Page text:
ATHENS, Ga. -- One team had been solid on special teams all season until two fumbled punts cost them their last game. The other has experienced regular issues in the kicking game and nearly blew a big lead in its last outing by imploding on special teams.
Both Florida and Georgia had an open date before this weekend's head-to-head matchup, giving them time to sort out what went wrong the last time they were on the field.
"Teams have exploited us in the last couple weeks, but lucky for us it hasn't cost us a game yet," Georgia punter Drew Butler said, "so just being able to have that bye week and really shore up those areas and fix the problems we've had is going to be an advantage to us."
Butler had a punt blocked in the closing seconds of a 33-28 win against Vanderbilt but made a touchdown-saving tackle that preserved the victory.
"I think we all appreciated the time we got and the work the coaches put in to make sure those problems don't happen again," he said.
The Bulldogs also surrendered a 96-yard kickoff return for a touchdown against the Commodores, adding to their consistent issues in covering kicks and trick plays on special teams. They fell victim to a fake punt on a touchdown drive for Vanderbilt, while a few weeks earlier South Carolina took a fake punt 68 yards for a touchdown in the Gamecocks' 45-42 win.
Although Butler leads the SEC and is eighth nationally at 46.1 yards per punt, the Bulldogs' coverage woes drop them to last in the SEC and 101st in the nation in net punting at 34.2 yards per attempt. They have allowed more return yards (235) than any other team in the conference, and only four FBS teams -- Memphis, Idaho, Kent State and New Mexico State -- have allowed more.
Now Georgia prepares to face a Florida team that has blocked three punts.
"We know we have to get better," Georgia coach Mark Richt said. "I think a lot of it has to do with challenging those units to do exactly what the coaches tell them to do. That's been at least 50 percent of the issue."
But the special teams struggles are correctable, Georgia kicker Blair Walsh said, which is why the senior believes they aren't a long-term concern for a team that has been stable on special teams for most of Walsh and Butler's four years.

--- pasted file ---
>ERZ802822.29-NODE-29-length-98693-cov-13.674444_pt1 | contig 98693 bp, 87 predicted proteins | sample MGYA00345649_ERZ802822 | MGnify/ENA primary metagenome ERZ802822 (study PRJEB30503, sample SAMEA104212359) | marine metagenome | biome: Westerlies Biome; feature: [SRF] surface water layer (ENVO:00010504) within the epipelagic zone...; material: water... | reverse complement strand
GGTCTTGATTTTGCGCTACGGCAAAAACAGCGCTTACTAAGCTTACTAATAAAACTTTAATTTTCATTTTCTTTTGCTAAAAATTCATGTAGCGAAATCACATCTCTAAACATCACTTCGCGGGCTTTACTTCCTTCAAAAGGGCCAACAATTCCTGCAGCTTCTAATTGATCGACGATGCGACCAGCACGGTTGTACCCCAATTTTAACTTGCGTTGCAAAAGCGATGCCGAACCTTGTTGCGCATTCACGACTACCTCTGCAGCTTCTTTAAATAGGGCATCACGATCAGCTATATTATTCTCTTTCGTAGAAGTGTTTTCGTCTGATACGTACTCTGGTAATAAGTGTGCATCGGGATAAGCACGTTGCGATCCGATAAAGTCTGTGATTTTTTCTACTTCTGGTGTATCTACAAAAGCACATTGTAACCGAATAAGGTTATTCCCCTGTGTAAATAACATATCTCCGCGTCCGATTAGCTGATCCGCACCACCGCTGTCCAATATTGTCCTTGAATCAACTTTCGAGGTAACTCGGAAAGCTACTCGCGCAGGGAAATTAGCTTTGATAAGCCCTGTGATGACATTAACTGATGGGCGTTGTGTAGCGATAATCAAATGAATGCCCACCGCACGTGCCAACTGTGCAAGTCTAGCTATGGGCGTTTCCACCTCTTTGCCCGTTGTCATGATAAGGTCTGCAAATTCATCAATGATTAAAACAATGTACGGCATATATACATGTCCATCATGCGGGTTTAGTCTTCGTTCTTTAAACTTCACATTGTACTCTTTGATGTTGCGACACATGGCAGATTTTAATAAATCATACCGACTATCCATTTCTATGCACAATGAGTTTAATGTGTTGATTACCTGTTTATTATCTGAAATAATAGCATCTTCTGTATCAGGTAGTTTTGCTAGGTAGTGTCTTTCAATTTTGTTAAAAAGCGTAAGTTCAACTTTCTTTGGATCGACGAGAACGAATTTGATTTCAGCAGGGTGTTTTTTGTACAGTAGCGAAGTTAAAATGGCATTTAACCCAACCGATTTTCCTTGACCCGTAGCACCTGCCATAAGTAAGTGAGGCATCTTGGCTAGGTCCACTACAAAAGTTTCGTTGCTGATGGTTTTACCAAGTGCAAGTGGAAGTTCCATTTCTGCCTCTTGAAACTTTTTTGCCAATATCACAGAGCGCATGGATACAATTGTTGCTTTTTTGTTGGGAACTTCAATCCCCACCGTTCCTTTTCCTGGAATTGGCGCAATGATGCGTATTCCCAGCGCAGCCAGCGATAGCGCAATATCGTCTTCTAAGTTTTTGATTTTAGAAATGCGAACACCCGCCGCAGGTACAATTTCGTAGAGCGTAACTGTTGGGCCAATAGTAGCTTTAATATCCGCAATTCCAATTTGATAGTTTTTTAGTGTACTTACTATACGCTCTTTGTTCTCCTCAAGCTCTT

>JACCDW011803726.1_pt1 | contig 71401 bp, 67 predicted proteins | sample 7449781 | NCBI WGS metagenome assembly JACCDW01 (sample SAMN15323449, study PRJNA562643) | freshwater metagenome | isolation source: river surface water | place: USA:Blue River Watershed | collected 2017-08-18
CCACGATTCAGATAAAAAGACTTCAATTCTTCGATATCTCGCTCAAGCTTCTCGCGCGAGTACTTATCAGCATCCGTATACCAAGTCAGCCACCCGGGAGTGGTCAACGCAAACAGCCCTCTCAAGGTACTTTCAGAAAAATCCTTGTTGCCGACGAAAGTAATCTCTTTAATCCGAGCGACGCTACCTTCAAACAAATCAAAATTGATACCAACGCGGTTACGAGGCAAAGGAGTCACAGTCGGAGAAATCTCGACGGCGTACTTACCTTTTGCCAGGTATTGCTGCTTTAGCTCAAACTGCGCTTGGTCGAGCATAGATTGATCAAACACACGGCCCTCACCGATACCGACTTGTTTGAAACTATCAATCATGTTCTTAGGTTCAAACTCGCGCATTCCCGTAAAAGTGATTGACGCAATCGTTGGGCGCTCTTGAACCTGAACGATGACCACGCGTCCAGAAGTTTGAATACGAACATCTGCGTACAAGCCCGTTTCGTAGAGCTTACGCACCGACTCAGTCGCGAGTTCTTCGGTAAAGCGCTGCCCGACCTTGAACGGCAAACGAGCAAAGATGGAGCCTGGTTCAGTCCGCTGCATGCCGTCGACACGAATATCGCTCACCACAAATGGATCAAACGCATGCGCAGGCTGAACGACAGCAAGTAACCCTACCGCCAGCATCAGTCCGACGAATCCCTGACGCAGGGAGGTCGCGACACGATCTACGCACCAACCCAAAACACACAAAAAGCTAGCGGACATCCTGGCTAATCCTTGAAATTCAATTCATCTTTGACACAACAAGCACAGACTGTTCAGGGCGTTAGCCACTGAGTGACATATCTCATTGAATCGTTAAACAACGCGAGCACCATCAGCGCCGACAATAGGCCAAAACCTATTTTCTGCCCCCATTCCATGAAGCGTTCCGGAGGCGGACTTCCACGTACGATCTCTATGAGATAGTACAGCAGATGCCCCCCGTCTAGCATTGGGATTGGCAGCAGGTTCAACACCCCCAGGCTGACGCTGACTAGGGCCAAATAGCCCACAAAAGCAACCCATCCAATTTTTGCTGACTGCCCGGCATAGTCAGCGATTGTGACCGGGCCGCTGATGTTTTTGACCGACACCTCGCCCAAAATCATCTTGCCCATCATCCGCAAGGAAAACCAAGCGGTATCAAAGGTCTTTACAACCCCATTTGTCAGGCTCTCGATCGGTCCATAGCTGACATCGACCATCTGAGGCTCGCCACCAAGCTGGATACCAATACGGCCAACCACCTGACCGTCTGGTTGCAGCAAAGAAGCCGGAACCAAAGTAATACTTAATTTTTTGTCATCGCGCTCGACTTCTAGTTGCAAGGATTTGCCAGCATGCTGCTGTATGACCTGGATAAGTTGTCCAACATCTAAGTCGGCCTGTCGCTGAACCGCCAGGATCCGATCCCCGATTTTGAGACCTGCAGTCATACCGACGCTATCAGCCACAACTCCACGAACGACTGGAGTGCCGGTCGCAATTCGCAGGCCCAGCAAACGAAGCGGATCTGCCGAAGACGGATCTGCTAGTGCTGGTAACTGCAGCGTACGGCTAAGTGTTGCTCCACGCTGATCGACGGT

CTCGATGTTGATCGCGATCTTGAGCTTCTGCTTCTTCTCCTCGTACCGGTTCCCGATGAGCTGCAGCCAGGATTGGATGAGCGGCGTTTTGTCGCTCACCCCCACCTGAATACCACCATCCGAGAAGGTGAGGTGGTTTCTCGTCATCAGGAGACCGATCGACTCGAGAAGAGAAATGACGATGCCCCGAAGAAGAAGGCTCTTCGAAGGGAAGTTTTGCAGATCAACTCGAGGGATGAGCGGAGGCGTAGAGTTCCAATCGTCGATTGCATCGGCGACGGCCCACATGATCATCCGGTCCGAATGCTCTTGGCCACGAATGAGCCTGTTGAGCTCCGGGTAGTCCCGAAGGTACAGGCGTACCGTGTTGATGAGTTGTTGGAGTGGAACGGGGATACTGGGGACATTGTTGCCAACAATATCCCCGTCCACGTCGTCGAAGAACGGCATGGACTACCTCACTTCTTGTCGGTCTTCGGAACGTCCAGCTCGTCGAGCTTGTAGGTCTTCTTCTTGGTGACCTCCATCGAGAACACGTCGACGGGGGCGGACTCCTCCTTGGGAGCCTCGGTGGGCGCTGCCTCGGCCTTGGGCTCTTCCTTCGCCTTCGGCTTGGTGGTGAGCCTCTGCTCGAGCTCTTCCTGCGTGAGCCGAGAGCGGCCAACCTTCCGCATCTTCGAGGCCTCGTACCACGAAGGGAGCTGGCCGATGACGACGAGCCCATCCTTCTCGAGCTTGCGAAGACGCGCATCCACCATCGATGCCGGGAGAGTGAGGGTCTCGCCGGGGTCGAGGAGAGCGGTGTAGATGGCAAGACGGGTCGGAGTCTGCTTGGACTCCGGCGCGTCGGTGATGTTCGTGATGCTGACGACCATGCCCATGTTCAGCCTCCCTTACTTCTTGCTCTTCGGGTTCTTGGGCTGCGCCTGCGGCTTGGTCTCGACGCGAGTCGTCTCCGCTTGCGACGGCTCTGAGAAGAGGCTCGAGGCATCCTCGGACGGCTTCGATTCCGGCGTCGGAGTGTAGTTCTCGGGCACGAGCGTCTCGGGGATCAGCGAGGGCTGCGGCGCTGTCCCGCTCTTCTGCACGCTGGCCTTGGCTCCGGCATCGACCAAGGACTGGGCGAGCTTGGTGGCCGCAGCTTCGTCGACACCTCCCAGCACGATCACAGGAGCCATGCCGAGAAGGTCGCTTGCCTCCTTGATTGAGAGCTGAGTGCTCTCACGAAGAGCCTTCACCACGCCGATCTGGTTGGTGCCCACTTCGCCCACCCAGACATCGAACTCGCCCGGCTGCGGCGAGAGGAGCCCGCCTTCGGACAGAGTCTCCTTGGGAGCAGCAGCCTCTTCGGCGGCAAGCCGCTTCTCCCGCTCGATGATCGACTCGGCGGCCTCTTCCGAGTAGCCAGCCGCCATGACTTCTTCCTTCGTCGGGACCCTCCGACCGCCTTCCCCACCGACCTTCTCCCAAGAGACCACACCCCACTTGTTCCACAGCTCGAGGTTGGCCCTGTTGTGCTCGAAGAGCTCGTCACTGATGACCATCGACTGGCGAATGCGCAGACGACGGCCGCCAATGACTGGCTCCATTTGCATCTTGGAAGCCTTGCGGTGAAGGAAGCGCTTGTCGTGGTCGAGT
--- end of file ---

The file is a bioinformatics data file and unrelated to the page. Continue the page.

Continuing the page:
"I'm not necessarily concerned," Walsh said. "It doesn't bother me, but we need to get it back to how it was. I think teams are starting to gun for us because we know we're a good special teams unit all around, but teams are starting to put more focus on it and we just need to perform better."
Florida's recent issues came as a much greater surprise, but they were a direct contributor in the Gators' 17-6 loss to Auburn -- Florida's third loss in a row.
Veteran return man Chris Rainey fumbled a punt that Auburn recovered at the Gators' 32-yard line, setting up the Tigers' first touchdown. Later, Robert Clark muffed another punt -- this time at Florida's 47-yard line -- and Auburn was able to drive for the field goal that cemented its victory with 35 seconds left to play.
"Turnovers kill us," said Florida coach Will Muschamp, whose freshman quarterback Jacoby Brissett also threw an interception against Auburn. "These three turnovers lead to 10 points and really cost you the football game."
The bright side for both teams is that Florida's Caleb Sturgis has been one of the SEC's most consistent kickers and Walsh might be emerging from the slump that affected much of the first half of his season.
Sturgis is the SEC's top scorer at 9.1 points per game and also the conference's most accurate, having hit 94 percent of his field goals. Georgia is last in the league in field-goal percentage, as Walsh has hit just 12 of 20 attempts. But he hopes he finally found a rhythm against Vanderbilt.
Against the Commodores, Walsh supplied 15 key points and matched a school record by attempting six field goals. He hit four, including his last three in a row.
"Being able to get in that kind of game rhythm is definitely a huge help and I think Blair's game against Vanderbilt was a huge help to him, as well," Butler said. "Just getting those kicks, seeing them go through the uprights is always great. I think he was really appreciative of the chances he got."
That was the one sign of positivity that Georgia took away from an otherwise disastrous showing on special teams against Vanderbilt.
Unlike Florida, the lapses in the last game were not a direct contributor to a defeat, but it came awfully close. The Bulldogs realize they must find answers to their mistakes, or they might not be so fortunate next time.
"Especially for the Vanderbilt game, that punt simply cannot have been blocked and it was, and that was the most irritating part. It almost cost us the game," Butler said. "We wouldn't be talking about the things that we're talking about today if they would have won that game. We're extremely fortunate that it didn't cost us the game and we're going to make sure that it doesn't happen in the future."
David Ching covers University of Georgia sports for DawgNation. He can be reached at email@example.com.